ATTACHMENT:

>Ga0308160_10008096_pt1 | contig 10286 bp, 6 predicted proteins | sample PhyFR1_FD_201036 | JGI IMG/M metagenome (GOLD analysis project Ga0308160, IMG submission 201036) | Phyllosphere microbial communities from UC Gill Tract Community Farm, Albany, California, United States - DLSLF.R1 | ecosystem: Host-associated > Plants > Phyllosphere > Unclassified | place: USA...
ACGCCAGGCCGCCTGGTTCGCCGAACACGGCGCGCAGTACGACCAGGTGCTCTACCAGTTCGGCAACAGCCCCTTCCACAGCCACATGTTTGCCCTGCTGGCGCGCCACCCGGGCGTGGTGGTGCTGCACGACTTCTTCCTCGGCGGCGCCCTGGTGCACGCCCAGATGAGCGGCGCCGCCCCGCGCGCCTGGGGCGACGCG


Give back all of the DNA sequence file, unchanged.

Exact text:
>Ga0308160_10008096_pt1 | contig 10286 bp, 6 predicted proteins | sample PhyFR1_FD_201036 | JGI IMG/M metagenome (GOLD analysis project Ga0308160, IMG submission 201036) | Phyllosphere microbial communities from UC Gill Tract Community Farm, Albany, California, United States - DLSLF.R1 | ecosystem: Host-associated > Plants > Phyllosphere > Unclassified | place: USA...
ACGCCAGGCCGCCTGGTTCGCCGAACACGGCGCGCAGTACGACCAGGTGCTCTACCAGTTCGGCAACAGCCCCTTCCACAGCCACATGTTTGCCCTGCTGGCGCGCCACCCGGGCGTGGTGGTGCTGCACGACTTCTTCCTCGGCGGCGCCCTGGTGCACGCCCAGATGAGCGGCGCCGCCCCGCGCGCCTGGGGCGACGCG